If birds sing in a tropical forest, and no one is around to hear them, do they make a sound? Yes they do, according to a new bioacoustic study from a University of Windsor biology team.
Working in one of Earth’s most imperiled ecosystems, the dry forests of Central America, researchers Kiirsti Owen and Dan Mennill used automated recorders to sample the sound of biodiversity.
“It’s really quite impressive what they’ve done in Costa Rica,” says Owen, a Master’s student in the Department of Integrative Biology and the lead author of the new study. “Through an ambitious effort to protect this forest, they managed to save some of the last remaining patches of these unique forests. Not only that, but they’re regrowing forests that were cleared.
“We wanted to know how birds are using those regrowing forests, and we collected recordings of their sounds to answer this question.”
Using the tools in Dr. Mennill’s bioacoustic lab, Owen deployed devices in forest patches of different ages, recording the distinctive sounds of almost 5,000 birds from more than 80 species. She combined the acoustic data with vegetation measurements collected by a team of collaborators.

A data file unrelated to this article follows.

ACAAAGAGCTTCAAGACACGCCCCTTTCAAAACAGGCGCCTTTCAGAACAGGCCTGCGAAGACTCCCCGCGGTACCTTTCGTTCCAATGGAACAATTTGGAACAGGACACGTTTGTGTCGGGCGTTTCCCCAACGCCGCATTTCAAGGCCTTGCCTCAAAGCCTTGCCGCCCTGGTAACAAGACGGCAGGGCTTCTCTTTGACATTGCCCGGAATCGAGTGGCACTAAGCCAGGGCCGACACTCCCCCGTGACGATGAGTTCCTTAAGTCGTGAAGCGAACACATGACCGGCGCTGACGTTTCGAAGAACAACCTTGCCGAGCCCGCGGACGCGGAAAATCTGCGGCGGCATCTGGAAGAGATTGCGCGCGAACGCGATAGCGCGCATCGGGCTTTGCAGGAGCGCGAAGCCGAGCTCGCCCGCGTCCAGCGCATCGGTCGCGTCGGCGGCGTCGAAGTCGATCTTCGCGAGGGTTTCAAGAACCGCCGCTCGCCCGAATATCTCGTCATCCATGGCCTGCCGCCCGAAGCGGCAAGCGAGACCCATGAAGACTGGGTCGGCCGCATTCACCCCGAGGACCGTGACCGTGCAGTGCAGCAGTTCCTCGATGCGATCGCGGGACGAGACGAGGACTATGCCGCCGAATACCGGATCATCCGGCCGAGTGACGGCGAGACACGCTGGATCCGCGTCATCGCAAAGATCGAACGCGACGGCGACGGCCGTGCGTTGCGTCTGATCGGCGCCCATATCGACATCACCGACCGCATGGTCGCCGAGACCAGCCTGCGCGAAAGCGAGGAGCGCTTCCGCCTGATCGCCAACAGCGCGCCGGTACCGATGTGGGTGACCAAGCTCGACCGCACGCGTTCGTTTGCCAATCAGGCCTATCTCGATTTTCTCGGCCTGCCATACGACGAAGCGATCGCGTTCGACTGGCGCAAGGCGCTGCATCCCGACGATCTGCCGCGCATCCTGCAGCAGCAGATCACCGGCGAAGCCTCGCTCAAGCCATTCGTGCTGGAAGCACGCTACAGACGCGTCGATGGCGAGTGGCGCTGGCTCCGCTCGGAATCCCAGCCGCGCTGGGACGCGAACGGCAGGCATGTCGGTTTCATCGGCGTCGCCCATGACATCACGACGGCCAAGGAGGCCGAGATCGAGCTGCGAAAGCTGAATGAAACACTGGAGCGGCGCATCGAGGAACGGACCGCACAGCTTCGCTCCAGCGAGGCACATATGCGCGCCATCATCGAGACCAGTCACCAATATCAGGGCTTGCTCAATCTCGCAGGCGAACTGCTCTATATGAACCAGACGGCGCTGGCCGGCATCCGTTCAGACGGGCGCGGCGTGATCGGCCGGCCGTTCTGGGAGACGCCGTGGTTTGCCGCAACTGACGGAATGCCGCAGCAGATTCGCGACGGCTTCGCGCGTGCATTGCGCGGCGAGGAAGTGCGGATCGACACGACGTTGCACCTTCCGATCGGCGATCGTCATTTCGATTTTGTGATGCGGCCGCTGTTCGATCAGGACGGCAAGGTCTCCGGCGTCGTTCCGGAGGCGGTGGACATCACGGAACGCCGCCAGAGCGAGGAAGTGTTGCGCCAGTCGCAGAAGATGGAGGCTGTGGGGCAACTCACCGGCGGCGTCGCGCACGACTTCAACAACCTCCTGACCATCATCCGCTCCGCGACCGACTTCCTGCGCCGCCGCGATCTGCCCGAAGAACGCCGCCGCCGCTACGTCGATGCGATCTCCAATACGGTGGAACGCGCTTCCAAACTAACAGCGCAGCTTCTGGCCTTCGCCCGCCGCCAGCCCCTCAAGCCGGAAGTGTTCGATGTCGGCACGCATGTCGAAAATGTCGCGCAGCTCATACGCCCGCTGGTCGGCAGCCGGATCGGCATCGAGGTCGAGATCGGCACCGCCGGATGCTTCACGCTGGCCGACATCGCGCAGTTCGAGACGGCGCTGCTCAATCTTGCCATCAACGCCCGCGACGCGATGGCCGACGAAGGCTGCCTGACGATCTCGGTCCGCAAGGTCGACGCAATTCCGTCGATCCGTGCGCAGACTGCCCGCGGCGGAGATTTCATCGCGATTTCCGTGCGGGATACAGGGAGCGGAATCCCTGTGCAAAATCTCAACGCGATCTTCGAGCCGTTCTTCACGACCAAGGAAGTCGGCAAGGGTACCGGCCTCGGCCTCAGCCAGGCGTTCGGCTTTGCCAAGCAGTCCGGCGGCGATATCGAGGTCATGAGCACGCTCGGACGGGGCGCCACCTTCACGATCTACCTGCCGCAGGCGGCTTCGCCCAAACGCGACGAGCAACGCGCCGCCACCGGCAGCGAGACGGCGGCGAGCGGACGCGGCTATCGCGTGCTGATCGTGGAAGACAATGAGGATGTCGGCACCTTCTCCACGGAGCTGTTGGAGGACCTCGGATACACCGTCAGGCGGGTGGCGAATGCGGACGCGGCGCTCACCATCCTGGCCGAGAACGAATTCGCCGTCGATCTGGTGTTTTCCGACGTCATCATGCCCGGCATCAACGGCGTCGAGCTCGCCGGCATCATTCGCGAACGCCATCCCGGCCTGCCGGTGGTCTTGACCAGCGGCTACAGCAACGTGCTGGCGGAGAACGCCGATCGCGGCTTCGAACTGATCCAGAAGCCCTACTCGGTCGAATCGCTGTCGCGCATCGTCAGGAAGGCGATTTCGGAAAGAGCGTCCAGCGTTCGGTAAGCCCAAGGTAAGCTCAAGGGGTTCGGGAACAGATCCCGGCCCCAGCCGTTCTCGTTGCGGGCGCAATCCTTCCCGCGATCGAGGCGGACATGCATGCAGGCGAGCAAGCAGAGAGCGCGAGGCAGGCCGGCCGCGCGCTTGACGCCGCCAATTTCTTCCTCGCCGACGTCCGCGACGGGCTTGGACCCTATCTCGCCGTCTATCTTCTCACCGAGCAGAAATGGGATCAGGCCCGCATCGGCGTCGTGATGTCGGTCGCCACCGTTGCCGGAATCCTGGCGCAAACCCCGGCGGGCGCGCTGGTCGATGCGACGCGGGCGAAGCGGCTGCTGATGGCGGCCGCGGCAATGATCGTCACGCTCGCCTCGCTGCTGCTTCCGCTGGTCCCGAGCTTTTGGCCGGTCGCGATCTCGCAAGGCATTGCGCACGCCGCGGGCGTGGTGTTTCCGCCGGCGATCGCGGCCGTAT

“Our data show that older patches of re-growing forest provide homes to an increasingly diverse community of birds, including some birds that will only use old-growth forests,” said Owen.
Tropical dry forests are special ecosystems that harbor plants and animals not found elsewhere. However, these forests have been greatly reduced because they are easily converted to pastureland.
“This unique ecosystem experiences two seasons each year,” explained Mennill, who has been working with his students and collaborators in the Guanacaste Conservation Area in northwestern Costa Rica every year since 2003.
“There is not a drop of rain from November to April, but between May and October the forest receives torrential rainfall. We found that bird diversity increases in these recovering dry forests both during the dry season and the wet season.:
The article “Bioacoustic analyses reveal that bird communities recover with forest succession in tropical dry forests” appeared online this week in the open-access Canadian journal Avian Conservation and Ecology.
“This is really great news for birds and tropical dry forests,” concluded Owen, who will defend her Master’s degree this summer before beginning doctoral studies at the University of New Brunswick in the fall. “We have been able to show that conservation and restoration are working. It’s very rewarding to listen to bird communities and hear evidence of birds returning to these forests as they regrow.”